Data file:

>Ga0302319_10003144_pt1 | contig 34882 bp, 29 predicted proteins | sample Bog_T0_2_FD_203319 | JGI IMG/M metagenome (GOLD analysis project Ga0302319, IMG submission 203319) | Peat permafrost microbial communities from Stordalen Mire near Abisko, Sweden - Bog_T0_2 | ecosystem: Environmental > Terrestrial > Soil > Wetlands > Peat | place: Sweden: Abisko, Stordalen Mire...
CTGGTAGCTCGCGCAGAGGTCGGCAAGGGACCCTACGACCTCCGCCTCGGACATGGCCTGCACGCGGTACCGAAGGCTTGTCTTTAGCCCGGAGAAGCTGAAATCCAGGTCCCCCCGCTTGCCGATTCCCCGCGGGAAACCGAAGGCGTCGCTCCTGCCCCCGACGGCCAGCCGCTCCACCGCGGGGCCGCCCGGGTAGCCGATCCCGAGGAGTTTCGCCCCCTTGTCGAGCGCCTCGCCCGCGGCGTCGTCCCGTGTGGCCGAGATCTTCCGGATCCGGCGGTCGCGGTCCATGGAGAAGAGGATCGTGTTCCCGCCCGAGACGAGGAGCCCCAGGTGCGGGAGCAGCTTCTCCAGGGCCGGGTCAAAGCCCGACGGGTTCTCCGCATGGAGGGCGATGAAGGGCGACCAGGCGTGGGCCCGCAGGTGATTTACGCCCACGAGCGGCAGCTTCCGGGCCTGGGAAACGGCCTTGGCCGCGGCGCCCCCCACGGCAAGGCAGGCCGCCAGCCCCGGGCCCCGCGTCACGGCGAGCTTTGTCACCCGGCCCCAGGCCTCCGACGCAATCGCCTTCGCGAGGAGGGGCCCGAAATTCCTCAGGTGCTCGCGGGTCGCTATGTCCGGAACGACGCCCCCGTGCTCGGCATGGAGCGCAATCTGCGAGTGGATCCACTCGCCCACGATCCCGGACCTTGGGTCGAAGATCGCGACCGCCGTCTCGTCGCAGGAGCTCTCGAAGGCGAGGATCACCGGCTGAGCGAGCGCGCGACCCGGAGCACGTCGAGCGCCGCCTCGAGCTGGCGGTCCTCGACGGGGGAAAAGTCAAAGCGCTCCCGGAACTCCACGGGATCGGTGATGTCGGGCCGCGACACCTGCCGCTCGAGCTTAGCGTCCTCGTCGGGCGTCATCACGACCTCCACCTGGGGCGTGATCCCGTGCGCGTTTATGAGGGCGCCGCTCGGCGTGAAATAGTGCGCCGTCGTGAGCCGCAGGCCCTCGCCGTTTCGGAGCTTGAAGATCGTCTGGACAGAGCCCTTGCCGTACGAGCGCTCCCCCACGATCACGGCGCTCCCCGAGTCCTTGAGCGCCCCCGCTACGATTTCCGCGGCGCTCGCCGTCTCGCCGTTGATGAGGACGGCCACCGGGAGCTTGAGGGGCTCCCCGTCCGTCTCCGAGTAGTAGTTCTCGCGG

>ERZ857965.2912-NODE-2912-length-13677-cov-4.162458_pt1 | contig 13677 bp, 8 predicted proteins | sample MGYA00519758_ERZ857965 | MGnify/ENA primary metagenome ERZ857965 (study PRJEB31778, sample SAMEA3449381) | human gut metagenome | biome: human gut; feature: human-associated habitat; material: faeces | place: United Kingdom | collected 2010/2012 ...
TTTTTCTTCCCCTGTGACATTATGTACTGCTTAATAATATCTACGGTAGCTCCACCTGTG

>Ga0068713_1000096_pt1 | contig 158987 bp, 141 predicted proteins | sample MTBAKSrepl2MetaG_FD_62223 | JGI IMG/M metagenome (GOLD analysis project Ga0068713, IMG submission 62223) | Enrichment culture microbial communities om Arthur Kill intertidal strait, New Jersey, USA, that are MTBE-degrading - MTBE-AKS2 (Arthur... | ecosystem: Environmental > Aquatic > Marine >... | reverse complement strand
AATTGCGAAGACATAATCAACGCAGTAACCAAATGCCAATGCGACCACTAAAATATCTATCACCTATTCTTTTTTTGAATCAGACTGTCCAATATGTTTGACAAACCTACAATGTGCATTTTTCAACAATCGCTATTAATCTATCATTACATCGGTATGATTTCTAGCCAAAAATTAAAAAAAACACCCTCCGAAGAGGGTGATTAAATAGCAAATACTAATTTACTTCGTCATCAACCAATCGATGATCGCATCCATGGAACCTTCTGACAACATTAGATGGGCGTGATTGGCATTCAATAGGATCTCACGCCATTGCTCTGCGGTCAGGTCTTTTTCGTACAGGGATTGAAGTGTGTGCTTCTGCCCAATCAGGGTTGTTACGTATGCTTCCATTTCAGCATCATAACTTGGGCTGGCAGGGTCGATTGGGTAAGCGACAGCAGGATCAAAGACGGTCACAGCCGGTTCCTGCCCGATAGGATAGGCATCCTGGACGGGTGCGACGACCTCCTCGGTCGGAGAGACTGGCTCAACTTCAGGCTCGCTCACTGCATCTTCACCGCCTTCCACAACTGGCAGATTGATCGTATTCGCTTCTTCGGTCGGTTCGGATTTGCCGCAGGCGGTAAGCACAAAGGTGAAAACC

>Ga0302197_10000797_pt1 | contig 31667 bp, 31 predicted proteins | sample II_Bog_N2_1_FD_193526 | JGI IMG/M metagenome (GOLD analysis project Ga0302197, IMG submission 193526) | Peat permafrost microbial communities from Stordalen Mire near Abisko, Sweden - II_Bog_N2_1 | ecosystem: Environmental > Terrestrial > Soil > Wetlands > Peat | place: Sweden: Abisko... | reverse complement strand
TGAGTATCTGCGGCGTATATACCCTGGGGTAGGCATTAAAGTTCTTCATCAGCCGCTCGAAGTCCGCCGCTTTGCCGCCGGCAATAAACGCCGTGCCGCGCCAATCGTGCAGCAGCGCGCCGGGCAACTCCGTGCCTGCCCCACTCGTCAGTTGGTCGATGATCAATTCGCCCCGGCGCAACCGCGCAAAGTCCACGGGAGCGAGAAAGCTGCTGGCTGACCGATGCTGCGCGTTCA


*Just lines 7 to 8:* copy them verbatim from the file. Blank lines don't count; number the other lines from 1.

>Ga0302197_10000797_pt1 | contig 31667 bp, 31 predicted proteins | sample II_Bog_N2_1_FD_193526 | JGI IMG/M metagenome (GOLD analysis project Ga0302197, IMG submission 193526) | Peat permafrost microbial communities from Stordalen Mire near Abisko, Sweden - II_Bog_N2_1 | ecosystem: Environmental > Terrestrial > Soil > Wetlands > Peat | place: Sweden: Abisko... | reverse complement strand
TGAGTATCTGCGGCGTATATACCCTGGGGTAGGCATTAAAGTTCTTCATCAGCCGCTCGAAGTCCGCCGCTTTGCCGCCGGCAATAAACGCCGTGCCGCGCCAATCGTGCAGCAGCGCGCCGGGCAACTCCGTGCCTGCCCCACTCGTCAGTTGGTCGATGATCAATTCGCCCCGGCGCAACCGCGCAAAGTCCACGGGAGCGAGAAAGCTGCTGGCTGACCGATGCTGCGCGTTCA